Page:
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Flooring and stock pot questions for a start-up,

post #1 of 14
Thread Starter 

I joined this forum a few years ago when I was looking for information on knives.

Since then my life has taken interesting turns and now I'm living on the opposite side of the world.

I have some cooking background, was a cookie in the military for a bit, and worked as a manager in a sushi joint and some other places.

 

I know that I am not a chef. But I'm used to working over 80 hours a week for someone else's restaurant as if it was my own.

And I've been fantasizing about that "my own" for a while.

Recently I've found what I think is a gem of a location. It is quite small at 85 square metres. But I'm not looking for anything large, I would most likely be doing everything myself with a little help from my past staff until it picks up.

I haven't finalized my menu, but it will be limited and I have an idea of what are necessary kitchen equipment. Two of them are huge stock pots and stock pot ranges. I've only used aluminum stock pots, but I've read a lot of things about the reactivity of aluminum pots. The huge pots will be used for chicken-based and/or beef-based broth (Korean/Japanese style ramen and soup, but NOT authentic, I'm not very big on the authentic, since I don't have that enough training in that background).

1. Should I still invest the extra bucks to buy stainless steel stock pots?

 

I couldn't find many used stock pot ranges, so I think I'm going to have to buy new stock pot ranges. I've seen different brands with varying prices, I would like to go with the cheapest kind, but considering these stock will be the basis of my business. I thought I should ask about whether extra money equals better quality. By the way, these ranges will be in use very very often.

2. Should I invest extra bucks for more expensive range? Does it make any difference between brand name?

 

I was thinking that after the renovation and plumbing, I would just keep the concrete flooring as is, instead of putting tiles on top. I've read some stuff about concrete floors absorbing oil, and that ceramic tiles are the best way.

3. Should I spend extra money on ceramic tiles for the kitchen? What about the hall flooring?

 

And lastly, are instantaneous water heaters good investment? or should I go with large water tanks?

 

I've moved to New Zealand from Canada 2 years ago, and only food-related people I know here are suppliers I dealt with as a manager and the staff I worked with. No experienced chefs around me at the moment, so I am hoping that cheftalk community can lend me some of your wisdom.

 

Thank you

post #2 of 14

As these are pro questions, I'm moving this to the pro forums where you'll get more attention and answers.

post #3 of 14

Im going to go into this conversation saying buy the best materials and equiptment you can without breaking your budget.  I dont know how many seats your going to have or how big your kitchen is so i will just lay out the basics.  

 

1.So to answer your first question- Invest in the stainless stock pots they will last longer (forever).  Keep in mind they are very heavy and if you can get some without the spout on the bottom it would be best with a nice thick bottom,. dont get the stamped steel pots you have thin bottoms and are imfamous for burning. Spun are the best. ( they never work right and get cloged) Stock pots are a vital part of your work horse cookware, next to your saute pans.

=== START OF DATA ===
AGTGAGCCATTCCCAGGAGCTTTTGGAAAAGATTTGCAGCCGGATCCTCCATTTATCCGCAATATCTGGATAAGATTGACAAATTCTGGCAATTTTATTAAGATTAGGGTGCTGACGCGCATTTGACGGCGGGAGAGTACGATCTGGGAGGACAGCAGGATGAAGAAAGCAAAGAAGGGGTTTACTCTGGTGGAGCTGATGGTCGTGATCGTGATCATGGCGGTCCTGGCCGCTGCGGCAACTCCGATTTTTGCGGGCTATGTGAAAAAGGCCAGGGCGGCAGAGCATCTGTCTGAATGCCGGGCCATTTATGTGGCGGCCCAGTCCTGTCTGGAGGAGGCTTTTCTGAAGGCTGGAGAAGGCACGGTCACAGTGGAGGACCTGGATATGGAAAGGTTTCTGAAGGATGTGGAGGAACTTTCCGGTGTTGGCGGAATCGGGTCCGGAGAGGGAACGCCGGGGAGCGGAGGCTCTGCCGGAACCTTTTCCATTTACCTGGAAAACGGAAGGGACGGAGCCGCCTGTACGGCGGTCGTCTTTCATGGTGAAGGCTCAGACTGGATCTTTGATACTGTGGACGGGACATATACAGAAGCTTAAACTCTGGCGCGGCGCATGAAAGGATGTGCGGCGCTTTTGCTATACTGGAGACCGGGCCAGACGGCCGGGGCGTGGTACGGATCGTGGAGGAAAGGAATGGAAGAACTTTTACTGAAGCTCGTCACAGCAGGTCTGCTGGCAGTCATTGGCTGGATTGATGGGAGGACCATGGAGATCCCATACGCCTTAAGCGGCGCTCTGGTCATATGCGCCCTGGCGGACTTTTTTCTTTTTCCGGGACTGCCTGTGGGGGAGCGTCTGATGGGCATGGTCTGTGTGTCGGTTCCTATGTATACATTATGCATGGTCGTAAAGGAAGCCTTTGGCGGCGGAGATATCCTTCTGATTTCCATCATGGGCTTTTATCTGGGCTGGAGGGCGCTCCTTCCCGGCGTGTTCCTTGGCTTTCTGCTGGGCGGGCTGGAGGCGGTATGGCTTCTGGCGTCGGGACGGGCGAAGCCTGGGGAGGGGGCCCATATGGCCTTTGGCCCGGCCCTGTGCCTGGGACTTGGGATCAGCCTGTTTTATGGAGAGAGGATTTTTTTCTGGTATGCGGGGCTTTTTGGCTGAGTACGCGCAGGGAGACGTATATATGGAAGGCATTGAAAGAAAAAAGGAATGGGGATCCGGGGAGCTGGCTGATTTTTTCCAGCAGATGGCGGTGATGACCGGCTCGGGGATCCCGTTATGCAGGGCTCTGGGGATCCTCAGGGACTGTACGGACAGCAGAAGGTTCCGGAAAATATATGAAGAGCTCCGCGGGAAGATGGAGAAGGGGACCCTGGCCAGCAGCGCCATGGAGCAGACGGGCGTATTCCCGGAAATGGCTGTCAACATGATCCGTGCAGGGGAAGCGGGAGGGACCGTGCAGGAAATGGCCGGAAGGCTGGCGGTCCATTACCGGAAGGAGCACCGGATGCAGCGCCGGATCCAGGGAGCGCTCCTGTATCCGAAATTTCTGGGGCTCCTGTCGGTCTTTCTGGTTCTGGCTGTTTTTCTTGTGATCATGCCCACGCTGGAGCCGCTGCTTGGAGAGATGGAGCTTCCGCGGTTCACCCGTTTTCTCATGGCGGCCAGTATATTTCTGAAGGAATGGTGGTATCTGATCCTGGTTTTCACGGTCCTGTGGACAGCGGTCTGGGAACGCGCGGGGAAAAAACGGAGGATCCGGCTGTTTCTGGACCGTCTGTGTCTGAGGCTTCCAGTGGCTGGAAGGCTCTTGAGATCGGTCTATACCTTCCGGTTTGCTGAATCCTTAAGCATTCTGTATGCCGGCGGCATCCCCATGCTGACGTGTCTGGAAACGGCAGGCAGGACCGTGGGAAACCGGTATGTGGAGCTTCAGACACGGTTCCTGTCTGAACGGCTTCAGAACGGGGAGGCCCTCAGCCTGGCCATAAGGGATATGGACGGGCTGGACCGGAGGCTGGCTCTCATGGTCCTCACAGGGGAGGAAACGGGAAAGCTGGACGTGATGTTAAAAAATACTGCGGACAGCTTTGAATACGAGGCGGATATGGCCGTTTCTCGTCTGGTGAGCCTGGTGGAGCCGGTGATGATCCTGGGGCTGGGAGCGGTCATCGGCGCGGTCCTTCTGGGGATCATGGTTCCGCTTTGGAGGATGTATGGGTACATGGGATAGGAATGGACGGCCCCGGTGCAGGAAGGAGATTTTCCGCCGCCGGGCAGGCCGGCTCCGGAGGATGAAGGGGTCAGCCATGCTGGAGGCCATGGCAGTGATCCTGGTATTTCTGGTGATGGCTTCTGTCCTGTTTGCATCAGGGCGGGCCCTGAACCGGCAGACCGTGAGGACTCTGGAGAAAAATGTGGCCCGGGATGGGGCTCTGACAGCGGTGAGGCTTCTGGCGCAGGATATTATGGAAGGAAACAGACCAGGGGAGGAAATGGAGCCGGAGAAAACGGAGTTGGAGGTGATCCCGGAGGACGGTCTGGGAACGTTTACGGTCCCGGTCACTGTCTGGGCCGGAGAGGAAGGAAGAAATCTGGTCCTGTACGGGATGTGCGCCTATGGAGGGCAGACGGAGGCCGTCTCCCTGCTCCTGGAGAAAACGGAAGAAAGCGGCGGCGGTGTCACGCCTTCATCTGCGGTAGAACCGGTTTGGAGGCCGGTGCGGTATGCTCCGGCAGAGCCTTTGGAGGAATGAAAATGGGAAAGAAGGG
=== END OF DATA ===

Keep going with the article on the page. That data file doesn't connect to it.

2.Do you Just need a burner for your stock pot. I suggest a 4 top or 6 top range with oven that will allow you to do mutiple stocks at once( mushroom,chick, shrimp...etc.) and you could use it during service for your stirfrys or soups. I don't know what the used market is like where you live, but you should be able to pick up a decent 6 top range for 1k (us) with non-convection.  Non-convection ovens are best for the hot line and they are easier to maintain.  If you need a convection get a stand alone or two tier.  Hobart and Wolf are good choices.    I'm a big fan of Wolf ranges and Jades..these are usually expensive ranges, however if you could get one for a good price used go for it and they are easier to clean on a daily basis and they just work all the time.  On the lower end there is Imperial and Montaque I have opened restuarants with these and they are still there 10 years later.   Also consider getting a planchard grill too aka flat top. Again i dont know what volume you are are wanting to do or how many stocks you are making at one time, so this is a basic set up I could see being used for a ramin/ stirfry place. At the least get a 4 top with oven so that you do have room to expand if needed.

 

3.  Flooring is always a diffult choice.  One of the first palces I worked at had concrete flooring with some kind of texture paint that held up well for years  till it started peeling.  As with anything that is worth doing though do it right, i would go for the tile if it is in your budget. They make a tile for kitchens that have some kind of metal in it so that they are not slick when wet. Remeber to allow time to seal the tile( at least a day )  I made that mistake once and the grout started to come out.    Anything that is high trafic in the kithcen at least go with tile you can go stained concrete in the dinning room with no problem. Make sure they recess the floor sink into the tile when they do the floors.

 

4. As far as insta-hots ive used them only in the restrooms and not entirely for my kitchens. I've always stuck with the old style.  The comercial insta hots are very expensive. While the older tank water heaters are not.  And i dont knkow how reliable they would be in a busy restaurant.  This is also an area you could save money and use it towards flooring or a range.

 

I hope that this helps.

 

Buena Suerte...Z 

post #4 of 14

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post #5 of 14
Thread Starter 

I'd like to first thank the administrator for moving the thread.

I wasn't sure if I could post this question on the thread as I'm not a pro yet.

 

Thank you, ArikZamora for your advice.

The reason why I need stock pot ranges are because I will be using 60L-80L stock pots.

I won't be doing any stir fry, I'm even thinking about not doing any gyozas as ramen can be ready in same or even shorter time than the gyoza.

Ovens will probably not be required and even though I'm thinking of adding 1-2 dessert items, I'll be most likely end up with recipes requiring simplest ingredients and minimum equipments.

However I am considering maybe a 4-top for possible addition of Korean soups in the future, it's just that even used ones seem to be 3-4k here and I have a feeling I'll have to invest a lot into the place even before the kitchen for most ideal premises.

 

I've been talking to few architects but none of them seems to have any good idea on the flooring for the kitchen, so I am grateful for your advice.I'll look into the cost issues for these.